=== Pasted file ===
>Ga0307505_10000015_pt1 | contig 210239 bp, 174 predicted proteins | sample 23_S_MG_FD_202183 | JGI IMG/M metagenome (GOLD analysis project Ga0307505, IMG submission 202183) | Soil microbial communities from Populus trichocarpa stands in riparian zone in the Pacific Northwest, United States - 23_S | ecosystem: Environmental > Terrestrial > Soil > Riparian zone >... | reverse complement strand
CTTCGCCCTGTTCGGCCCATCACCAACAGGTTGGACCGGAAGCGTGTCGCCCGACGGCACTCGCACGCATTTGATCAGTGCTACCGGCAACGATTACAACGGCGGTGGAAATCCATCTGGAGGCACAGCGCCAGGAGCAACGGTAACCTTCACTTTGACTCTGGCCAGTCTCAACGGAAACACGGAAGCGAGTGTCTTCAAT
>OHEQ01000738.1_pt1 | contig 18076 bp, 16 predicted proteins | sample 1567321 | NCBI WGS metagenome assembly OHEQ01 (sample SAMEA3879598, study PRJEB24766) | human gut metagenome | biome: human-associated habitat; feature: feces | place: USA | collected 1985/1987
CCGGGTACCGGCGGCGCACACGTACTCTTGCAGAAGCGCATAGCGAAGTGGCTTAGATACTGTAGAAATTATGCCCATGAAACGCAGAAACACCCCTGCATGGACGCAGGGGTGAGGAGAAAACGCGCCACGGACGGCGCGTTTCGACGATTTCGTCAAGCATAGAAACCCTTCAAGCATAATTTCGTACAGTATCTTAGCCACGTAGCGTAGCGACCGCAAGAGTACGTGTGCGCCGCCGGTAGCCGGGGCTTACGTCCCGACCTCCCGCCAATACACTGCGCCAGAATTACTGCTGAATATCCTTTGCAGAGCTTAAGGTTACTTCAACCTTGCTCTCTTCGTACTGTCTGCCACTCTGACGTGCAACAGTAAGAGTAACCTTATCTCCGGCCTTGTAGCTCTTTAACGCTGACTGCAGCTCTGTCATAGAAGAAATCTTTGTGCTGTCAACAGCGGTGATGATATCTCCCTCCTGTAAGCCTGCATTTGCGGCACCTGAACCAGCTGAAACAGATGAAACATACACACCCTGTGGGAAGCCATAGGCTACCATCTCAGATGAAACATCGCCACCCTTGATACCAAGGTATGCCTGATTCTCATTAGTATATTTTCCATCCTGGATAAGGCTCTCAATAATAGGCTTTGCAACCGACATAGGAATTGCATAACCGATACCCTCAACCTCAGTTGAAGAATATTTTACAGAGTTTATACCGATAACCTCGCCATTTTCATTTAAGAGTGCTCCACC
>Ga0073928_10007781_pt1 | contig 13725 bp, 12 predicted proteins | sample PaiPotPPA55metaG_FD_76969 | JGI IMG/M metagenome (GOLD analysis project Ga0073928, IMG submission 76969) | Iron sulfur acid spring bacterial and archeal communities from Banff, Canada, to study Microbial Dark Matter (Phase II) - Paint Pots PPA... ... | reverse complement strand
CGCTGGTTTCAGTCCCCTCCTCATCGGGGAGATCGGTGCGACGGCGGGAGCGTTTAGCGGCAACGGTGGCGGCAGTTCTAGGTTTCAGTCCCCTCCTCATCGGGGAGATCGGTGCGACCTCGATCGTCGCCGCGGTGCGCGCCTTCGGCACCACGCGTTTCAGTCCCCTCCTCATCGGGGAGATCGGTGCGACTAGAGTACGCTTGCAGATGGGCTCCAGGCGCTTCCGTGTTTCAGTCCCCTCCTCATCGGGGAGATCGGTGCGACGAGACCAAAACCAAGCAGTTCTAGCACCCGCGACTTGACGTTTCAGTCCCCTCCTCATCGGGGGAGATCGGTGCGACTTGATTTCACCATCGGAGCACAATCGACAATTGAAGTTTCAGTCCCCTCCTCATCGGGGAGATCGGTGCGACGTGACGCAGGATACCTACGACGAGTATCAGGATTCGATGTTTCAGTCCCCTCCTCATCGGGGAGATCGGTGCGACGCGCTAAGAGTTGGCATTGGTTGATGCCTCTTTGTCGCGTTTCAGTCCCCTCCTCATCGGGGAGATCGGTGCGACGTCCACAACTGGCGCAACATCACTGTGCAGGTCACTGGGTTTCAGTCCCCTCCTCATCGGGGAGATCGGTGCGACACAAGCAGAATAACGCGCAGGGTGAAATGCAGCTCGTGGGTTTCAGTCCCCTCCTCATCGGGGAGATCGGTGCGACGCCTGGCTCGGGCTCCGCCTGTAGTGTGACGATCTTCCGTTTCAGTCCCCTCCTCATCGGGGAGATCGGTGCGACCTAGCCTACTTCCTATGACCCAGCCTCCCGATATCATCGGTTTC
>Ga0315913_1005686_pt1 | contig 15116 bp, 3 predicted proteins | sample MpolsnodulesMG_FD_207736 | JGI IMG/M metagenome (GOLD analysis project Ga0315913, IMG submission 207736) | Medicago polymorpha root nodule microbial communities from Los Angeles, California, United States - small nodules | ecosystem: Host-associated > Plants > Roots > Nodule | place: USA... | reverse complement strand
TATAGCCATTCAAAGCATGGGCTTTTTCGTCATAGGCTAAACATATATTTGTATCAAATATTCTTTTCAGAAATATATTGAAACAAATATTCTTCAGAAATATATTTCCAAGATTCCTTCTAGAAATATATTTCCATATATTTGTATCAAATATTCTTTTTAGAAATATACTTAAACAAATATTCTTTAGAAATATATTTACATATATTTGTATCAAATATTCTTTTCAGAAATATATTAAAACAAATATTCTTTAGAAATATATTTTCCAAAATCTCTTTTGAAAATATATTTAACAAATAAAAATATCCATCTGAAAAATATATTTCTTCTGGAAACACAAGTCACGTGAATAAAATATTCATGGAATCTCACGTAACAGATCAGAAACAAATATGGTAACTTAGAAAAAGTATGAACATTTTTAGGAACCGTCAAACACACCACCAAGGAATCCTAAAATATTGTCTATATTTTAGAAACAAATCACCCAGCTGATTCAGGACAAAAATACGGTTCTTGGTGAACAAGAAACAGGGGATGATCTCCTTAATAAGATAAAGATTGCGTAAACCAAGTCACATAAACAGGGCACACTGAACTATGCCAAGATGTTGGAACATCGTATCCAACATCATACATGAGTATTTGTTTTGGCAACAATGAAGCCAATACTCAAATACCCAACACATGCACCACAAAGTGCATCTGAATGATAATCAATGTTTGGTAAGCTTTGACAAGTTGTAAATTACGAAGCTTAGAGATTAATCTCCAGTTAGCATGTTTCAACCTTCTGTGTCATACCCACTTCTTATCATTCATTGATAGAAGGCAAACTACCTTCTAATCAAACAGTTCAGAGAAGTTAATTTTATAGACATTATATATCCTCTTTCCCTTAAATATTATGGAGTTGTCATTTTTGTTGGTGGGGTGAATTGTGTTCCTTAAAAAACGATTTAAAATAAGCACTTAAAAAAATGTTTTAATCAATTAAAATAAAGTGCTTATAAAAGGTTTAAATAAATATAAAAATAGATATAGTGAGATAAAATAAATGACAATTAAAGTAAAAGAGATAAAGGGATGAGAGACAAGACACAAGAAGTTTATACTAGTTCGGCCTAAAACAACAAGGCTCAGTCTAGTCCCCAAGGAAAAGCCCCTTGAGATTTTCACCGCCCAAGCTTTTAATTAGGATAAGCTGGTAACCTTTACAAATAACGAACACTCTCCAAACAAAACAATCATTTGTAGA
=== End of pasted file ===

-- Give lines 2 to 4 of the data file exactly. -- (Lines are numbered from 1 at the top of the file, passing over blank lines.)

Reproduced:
CTTCGCCCTGTTCGGCCCATCACCAACAGGTTGGACCGGAAGCGTGTCGCCCGACGGCACTCGCACGCATTTGATCAGTGCTACCGGCAACGATTACAACGGCGGTGGAAATCCATCTGGAGGCACAGCGCCAGGAGCAACGGTAACCTTCACTTTGACTCTGGCCAGTCTCAACGGAAACACGGAAGCGAGTGTCTTCAAT
>OHEQ01000738.1_pt1 | contig 18076 bp, 16 predicted proteins | sample 1567321 | NCBI WGS metagenome assembly OHEQ01 (sample SAMEA3879598, study PRJEB24766) | human gut metagenome | biome: human-associated habitat; feature: feces | place: USA | collected 1985/1987
CCGGGTACCGGCGGCGCACACGTACTCTTGCAGAAGCGCATAGCGAAGTGGCTTAGATACTGTAGAAATTATGCCCATGAAACGCAGAAACACCCCTGCATGGACGCAGGGGTGAGGAGAAAACGCGCCACGGACGGCGCGTTTCGACGATTTCGTCAAGCATAGAAACCCTTCAAGCATAATTTCGTACAGTATCTTAGCCACGTAGCGTAGCGACCGCAAGAGTACGTGTGCGCCGCCGGTAGCCGGGGCTTACGTCCCGACCTCCCGCCAATACACTGCGCCAGAATTACTGCTGAATATCCTTTGCAGAGCTTAAGGTTACTTCAACCTTGCTCTCTTCGTACTGTCTGCCACTCTGACGTGCAACAGTAAGAGTAACCTTATCTCCGGCCTTGTAGCTCTTTAACGCTGACTGCAGCTCTGTCATAGAAGAAATCTTTGTGCTGTCAACAGCGGTGATGATATCTCCCTCCTGTAAGCCTGCATTTGCGGCACCTGAACCAGCTGAAACAGATGAAACATACACACCCTGTGGGAAGCCATAGGCTACCATCTCAGATGAAACATCGCCACCCTTGATACCAAGGTATGCCTGATTCTCATTAGTATATTTTCCATCCTGGATAAGGCTCTCAATAATAGGCTTTGCAACCGACATAGGAATTGCATAACCGATACCCTCAACCTCAGTTGAAGAATATTTTACAGAGTTTATACCGATAACCTCGCCATTTTCATTTAAGAGTGCTCCACC